With this reform process running concurrently with the local and general election calendar, Chile is at elevated risk of further outbreaks of social unrest, in what promises to be another politically heated year for the country in 2021. On the face of it, the country’s political class has no ‘Plan B’ to address public demands, meaning that if the Constitutional reform process fails to meet expectations, the two traditional political coalitions, which have alternated in power since the return to democracy, would be even further discredited. In this scenario, an ‘outsider candidate’ in 2021 could represent an attractive break with the status quo for many voters, potentially hindering Chile’s ability to recover the policy stability that has characterised the country for decades.

Electoral Russian roulette will trigger investor uncertainty

Regional experience suggests that the populist political cure can be far worse than the disease. Novice populist outsiders not only tend to lack executive experience, but also the support of a well-oiled national political party. Such presidents typically expend significant capital juggling vested political interests in congress, rather than making policy, meaning that they rarely resolve the deep structural issues underpinning the social grievances that got them elected in the first place.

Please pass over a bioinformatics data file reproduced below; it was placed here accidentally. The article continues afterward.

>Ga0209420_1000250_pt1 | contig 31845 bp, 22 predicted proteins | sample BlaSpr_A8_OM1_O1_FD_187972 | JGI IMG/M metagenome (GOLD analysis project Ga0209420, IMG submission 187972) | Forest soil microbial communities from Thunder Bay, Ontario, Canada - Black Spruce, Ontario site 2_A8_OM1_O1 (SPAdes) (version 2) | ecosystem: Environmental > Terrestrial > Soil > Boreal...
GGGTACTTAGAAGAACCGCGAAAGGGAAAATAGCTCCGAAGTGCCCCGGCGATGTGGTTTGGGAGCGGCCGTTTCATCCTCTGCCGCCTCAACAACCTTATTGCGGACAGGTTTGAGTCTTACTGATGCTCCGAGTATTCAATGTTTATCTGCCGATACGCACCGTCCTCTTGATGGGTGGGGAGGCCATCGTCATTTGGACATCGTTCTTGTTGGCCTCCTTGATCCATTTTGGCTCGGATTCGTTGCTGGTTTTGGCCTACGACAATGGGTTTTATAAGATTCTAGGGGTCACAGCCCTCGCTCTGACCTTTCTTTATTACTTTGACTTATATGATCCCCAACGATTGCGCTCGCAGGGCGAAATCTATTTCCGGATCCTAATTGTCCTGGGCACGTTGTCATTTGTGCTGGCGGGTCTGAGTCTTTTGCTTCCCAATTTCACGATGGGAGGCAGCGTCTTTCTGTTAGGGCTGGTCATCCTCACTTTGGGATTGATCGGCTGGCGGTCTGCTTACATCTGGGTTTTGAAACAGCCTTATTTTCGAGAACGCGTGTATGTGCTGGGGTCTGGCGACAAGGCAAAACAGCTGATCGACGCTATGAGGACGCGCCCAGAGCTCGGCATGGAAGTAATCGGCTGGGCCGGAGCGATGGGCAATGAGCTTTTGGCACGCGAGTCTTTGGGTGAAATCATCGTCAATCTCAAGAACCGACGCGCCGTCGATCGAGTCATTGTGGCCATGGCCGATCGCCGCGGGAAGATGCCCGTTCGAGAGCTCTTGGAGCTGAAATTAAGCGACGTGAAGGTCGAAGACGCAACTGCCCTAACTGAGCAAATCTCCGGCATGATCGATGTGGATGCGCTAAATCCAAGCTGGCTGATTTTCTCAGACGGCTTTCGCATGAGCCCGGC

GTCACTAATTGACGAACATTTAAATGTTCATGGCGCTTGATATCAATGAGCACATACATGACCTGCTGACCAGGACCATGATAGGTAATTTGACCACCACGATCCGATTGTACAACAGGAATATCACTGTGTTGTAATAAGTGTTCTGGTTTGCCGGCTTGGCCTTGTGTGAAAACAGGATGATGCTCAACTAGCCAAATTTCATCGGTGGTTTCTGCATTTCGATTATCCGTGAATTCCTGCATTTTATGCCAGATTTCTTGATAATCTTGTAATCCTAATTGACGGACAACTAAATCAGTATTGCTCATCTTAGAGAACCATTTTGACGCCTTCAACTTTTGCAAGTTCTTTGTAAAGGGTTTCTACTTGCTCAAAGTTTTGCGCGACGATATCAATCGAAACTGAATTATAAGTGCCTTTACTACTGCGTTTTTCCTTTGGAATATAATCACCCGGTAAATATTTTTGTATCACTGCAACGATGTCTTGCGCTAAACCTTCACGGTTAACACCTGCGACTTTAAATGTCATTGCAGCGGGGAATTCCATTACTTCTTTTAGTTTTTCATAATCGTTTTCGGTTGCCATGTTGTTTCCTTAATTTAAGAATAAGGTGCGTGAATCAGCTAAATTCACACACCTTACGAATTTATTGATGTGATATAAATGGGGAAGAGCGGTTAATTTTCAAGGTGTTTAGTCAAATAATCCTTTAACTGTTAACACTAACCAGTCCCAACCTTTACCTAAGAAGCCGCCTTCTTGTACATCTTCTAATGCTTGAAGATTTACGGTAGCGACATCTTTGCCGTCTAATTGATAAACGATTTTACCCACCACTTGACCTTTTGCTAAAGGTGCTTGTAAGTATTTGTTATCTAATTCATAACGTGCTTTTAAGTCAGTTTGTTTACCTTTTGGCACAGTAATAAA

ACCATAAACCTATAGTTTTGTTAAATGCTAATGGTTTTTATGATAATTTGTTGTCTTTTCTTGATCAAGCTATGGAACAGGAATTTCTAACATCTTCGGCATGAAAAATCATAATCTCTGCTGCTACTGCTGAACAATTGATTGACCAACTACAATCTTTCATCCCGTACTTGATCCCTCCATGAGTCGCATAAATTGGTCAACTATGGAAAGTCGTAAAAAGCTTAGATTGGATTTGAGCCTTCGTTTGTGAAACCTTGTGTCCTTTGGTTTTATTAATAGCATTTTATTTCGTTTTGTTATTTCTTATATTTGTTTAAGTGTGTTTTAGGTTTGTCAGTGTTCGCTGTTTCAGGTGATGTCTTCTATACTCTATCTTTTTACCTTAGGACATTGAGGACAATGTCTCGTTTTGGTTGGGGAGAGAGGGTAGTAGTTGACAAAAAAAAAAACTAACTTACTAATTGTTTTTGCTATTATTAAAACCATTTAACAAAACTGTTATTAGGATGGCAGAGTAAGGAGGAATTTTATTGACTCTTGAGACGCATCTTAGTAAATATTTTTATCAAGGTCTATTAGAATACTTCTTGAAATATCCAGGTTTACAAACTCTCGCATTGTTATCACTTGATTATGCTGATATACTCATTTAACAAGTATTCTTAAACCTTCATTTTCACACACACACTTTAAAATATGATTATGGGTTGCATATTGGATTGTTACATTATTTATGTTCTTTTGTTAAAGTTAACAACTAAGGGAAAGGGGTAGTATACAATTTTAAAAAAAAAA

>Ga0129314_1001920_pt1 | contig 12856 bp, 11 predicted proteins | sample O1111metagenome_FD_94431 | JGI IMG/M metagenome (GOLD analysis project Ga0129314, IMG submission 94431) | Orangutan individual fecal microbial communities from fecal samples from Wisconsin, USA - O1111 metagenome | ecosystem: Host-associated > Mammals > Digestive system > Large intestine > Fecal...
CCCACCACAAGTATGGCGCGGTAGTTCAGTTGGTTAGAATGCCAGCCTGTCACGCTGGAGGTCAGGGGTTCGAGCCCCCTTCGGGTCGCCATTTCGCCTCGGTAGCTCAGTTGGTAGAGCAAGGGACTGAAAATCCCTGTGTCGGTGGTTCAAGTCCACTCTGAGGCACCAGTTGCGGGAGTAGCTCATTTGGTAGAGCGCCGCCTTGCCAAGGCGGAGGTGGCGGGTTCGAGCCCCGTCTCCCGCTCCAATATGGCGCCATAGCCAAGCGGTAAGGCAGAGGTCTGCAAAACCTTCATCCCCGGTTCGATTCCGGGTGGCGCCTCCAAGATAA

In countries where economies are tightly linked to major extractive industries, social demands can fuel policy volatility through tax reform, indigenisation, or greater local investment requirements, to name but a few. Increasing populist discourse will likely fuel such moves with an upshot of dimming investor appetite. The stakes could not be higher in 2021, as Peru and Chile, in particular, risk gambling away their positions as Latin America’s most stable economies and favoured FDI destinations.

Jimena Blanco

Head of Politics, Americas

Eileen Gavin

Senior Latin America Analyst